An apple a day doesn't necessarily keep the doctor away. That's according to proverb-busting research that found daily apple eaters had just as many doctor visits as those who ate fewer or no apples.
The body's immune system fights disease, infections and even cancer, acting like foot soldiers to protect against invaders and dissenters.
Fasting in combination with chemotherapy has already been shown to kill cancer cells, but a pair of new studies in mice suggests that a less-toxic class of drugs combined with fasting may kill breast, colorectal and lung cancer cells equally well.
Researchers have identified blood-based biomarkers in patients with active tuberculosis (ATB) that could lead to new blood-based diagnostics and tools for monitoring treatment response and cure.
Imaging tests like mammograms or CT scans can detect tumors, but figuring out whether a growth is or isn’t cancer usually requires a biopsy to study cells directly.
The federal health care overhaul is leading some colleges and universities to get out of the health insurance business.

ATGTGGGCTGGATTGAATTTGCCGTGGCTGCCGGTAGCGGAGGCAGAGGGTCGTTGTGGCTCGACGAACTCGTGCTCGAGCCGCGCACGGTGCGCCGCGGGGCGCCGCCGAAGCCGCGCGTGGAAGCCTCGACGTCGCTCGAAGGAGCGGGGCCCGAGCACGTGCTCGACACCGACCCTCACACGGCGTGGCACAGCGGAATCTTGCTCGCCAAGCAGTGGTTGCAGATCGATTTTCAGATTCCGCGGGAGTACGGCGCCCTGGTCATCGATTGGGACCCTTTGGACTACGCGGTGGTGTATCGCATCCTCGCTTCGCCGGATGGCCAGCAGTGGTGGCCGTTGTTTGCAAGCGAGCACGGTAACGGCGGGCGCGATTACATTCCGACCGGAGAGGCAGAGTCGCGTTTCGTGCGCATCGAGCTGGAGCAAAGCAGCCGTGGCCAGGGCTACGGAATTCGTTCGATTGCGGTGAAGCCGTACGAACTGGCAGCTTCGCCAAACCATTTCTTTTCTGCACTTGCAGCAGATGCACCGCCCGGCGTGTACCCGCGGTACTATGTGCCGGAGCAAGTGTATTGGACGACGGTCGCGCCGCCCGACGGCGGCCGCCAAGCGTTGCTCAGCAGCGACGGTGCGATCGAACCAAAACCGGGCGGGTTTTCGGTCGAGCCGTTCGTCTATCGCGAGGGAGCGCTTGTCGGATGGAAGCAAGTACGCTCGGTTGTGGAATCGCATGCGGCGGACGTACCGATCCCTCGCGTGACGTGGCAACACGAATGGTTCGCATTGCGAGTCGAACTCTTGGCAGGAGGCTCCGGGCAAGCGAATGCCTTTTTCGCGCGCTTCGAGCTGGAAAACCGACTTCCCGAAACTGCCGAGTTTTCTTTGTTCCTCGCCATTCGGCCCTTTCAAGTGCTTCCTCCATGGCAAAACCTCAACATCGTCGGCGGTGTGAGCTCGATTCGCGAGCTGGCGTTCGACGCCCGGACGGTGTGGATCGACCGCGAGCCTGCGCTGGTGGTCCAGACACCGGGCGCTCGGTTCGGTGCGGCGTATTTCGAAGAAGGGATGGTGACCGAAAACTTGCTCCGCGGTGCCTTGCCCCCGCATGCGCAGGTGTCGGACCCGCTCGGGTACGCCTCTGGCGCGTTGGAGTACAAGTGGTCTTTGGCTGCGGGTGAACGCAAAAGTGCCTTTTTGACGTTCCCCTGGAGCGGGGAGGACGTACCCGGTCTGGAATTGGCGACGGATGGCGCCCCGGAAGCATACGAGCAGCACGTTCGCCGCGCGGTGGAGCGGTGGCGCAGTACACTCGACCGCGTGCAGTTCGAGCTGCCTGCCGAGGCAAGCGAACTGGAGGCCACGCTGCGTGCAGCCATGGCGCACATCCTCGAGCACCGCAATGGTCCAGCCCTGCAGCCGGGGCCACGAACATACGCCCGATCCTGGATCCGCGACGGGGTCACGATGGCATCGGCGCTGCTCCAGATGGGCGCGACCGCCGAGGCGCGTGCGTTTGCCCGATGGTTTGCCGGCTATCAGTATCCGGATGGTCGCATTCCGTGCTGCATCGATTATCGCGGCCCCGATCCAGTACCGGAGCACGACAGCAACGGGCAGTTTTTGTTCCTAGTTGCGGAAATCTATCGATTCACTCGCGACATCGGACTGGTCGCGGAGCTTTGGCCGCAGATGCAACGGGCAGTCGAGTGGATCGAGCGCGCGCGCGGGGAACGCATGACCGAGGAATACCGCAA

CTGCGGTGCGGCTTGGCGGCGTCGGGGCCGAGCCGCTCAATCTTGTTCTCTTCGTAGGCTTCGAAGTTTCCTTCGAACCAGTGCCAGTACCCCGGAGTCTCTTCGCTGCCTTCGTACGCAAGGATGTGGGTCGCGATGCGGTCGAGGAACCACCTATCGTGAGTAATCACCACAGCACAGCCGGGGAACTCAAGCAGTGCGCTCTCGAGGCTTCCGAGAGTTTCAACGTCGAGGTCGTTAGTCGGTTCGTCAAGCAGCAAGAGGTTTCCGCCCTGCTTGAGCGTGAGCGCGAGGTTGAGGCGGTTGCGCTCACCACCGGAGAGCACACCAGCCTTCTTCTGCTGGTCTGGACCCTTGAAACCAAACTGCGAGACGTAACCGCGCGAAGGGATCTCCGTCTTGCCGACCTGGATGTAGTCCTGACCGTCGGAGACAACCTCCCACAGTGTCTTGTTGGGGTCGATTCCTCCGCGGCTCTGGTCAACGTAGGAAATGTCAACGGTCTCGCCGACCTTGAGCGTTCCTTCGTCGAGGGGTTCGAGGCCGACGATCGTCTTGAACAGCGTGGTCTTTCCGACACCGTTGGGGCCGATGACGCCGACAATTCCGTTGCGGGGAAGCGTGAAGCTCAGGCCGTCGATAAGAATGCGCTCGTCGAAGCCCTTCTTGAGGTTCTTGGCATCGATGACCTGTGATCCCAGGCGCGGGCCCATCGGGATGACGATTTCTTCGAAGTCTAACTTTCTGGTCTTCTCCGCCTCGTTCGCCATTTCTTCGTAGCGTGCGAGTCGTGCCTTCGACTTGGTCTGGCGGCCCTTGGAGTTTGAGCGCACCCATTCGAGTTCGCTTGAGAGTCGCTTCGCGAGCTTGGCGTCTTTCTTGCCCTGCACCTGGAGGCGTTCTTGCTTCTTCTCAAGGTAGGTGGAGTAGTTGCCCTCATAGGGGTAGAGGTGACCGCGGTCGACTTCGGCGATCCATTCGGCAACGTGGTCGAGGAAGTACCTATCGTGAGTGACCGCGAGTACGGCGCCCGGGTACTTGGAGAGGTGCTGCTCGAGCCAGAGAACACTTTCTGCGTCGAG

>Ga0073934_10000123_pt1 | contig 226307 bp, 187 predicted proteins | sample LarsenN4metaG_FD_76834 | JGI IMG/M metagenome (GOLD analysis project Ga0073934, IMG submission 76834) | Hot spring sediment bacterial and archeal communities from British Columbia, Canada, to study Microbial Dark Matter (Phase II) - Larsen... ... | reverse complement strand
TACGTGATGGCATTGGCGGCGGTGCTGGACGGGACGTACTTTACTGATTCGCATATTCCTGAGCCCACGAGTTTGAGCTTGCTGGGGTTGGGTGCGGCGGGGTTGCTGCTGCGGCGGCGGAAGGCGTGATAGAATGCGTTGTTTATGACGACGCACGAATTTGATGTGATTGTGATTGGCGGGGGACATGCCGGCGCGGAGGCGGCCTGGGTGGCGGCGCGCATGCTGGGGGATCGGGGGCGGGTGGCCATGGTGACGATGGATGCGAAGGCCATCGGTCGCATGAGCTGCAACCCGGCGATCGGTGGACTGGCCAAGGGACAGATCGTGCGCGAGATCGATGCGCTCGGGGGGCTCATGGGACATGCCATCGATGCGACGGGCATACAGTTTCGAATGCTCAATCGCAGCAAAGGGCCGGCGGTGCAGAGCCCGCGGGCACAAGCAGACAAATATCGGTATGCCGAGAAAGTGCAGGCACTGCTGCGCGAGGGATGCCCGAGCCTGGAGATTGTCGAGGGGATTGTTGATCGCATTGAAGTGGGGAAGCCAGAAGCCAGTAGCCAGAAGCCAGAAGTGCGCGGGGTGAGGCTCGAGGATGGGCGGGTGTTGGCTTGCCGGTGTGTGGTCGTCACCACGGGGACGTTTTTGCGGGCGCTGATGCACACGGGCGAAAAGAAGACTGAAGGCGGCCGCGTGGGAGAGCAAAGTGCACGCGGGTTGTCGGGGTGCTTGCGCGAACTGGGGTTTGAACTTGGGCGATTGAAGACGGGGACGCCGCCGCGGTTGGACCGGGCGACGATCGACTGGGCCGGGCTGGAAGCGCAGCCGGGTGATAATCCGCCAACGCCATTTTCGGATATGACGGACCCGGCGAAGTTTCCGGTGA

A new study found that people with lower vitamin D levels prior to treatment for follicular lymphoma succumb to the disease or face relapse earlier than patients with sufficient vitamin D levels in their blood.
Thermo Fisher Scientific unveiled a new high performance liquid chromatography system designed from the ground up to provide new levels of performance, productivity and usability when used as a standalone system or with the latest mass spectrometers.
Brown fat tissue, the body’s “good fat,” communicates with the brain through sensory nerves, possibly sharing information that is important for fighting human obesity, such as how much fat we have and how much fat we’ve lost.
Playing music by professional musicians activates genes responsible for brain function and singing of songbirds.
New research has identified some of the processes by which molecules associated with neurological diseases can disrupt the biological clock, interfere with sleep and activity patterns, and set the stage for a spiral of health concerns that can include a decreased lifespan and Alzheimer’s disease.
With this award, Stanford has received a total of around $297 million from CIRM.
HIV can establish itself in the brain as soon as four months after initial infection.
Researchers suggest that your brain is making a simpler calculation when you shop.